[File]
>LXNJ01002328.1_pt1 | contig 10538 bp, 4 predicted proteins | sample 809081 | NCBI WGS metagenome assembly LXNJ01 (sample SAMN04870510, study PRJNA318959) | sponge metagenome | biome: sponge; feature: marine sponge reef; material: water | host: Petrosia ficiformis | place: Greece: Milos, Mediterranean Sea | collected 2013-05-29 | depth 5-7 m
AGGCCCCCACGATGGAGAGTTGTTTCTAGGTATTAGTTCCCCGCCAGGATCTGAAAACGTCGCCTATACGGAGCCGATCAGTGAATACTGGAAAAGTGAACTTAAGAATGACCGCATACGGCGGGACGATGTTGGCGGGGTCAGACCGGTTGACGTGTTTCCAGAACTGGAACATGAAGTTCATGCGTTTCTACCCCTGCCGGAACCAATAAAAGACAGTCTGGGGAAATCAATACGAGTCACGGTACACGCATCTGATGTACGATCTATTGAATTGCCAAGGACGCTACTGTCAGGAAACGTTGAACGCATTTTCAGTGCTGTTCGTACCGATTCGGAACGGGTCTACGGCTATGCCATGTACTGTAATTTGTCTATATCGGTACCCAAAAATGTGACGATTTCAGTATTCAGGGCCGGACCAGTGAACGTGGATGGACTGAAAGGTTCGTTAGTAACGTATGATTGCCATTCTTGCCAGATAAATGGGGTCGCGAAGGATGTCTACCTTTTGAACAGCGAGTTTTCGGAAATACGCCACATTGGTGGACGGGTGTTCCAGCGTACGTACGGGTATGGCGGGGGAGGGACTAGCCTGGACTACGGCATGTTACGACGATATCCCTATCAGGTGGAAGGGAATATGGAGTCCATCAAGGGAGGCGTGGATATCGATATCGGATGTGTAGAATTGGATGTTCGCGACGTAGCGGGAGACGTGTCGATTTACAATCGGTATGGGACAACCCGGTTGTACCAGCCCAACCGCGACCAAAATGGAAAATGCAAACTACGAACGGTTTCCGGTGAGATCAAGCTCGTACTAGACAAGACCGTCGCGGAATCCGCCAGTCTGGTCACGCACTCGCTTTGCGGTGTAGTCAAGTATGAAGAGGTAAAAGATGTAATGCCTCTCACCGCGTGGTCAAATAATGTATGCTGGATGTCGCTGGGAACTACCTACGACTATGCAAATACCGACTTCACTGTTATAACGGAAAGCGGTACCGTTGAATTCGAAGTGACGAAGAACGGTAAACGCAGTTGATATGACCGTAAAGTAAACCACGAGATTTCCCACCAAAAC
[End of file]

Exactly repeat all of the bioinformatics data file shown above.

>LXNJ01002328.1_pt1 | contig 10538 bp, 4 predicted proteins | sample 809081 | NCBI WGS metagenome assembly LXNJ01 (sample SAMN04870510, study PRJNA318959) | sponge metagenome | biome: sponge; feature: marine sponge reef; material: water | host: Petrosia ficiformis | place: Greece: Milos, Mediterranean Sea | collected 2013-05-29 | depth 5-7 m
AGGCCCCCACGATGGAGAGTTGTTTCTAGGTATTAGTTCCCCGCCAGGATCTGAAAACGTCGCCTATACGGAGCCGATCAGTGAATACTGGAAAAGTGAACTTAAGAATGACCGCATACGGCGGGACGATGTTGGCGGGGTCAGACCGGTTGACGTGTTTCCAGAACTGGAACATGAAGTTCATGCGTTTCTACCCCTGCCGGAACCAATAAAAGACAGTCTGGGGAAATCAATACGAGTCACGGTACACGCATCTGATGTACGATCTATTGAATTGCCAAGGACGCTACTGTCAGGAAACGTTGAACGCATTTTCAGTGCTGTTCGTACCGATTCGGAACGGGTCTACGGCTATGCCATGTACTGTAATTTGTCTATATCGGTACCCAAAAATGTGACGATTTCAGTATTCAGGGCCGGACCAGTGAACGTGGATGGACTGAAAGGTTCGTTAGTAACGTATGATTGCCATTCTTGCCAGATAAATGGGGTCGCGAAGGATGTCTACCTTTTGAACAGCGAGTTTTCGGAAATACGCCACATTGGTGGACGGGTGTTCCAGCGTACGTACGGGTATGGCGGGGGAGGGACTAGCCTGGACTACGGCATGTTACGACGATATCCCTATCAGGTGGAAGGGAATATGGAGTCCATCAAGGGAGGCGTGGATATCGATATCGGATGTGTAGAATTGGATGTTCGCGACGTAGCGGGAGACGTGTCGATTTACAATCGGTATGGGACAACCCGGTTGTACCAGCCCAACCGCGACCAAAATGGAAAATGCAAACTACGAACGGTTTCCGGTGAGATCAAGCTCGTACTAGACAAGACCGTCGCGGAATCCGCCAGTCTGGTCACGCACTCGCTTTGCGGTGTAGTCAAGTATGAAGAGGTAAAAGATGTAATGCCTCTCACCGCGTGGTCAAATAATGTATGCTGGATGTCGCTGGGAACTACCTACGACTATGCAAATACCGACTTCACTGTTATAACGGAAAGCGGTACCGTTGAATTCGAAGTGACGAAGAACGGTAAACGCAGTTGATATGACCGTAAAGTAAACCACGAGATTTCCCACCAAAAC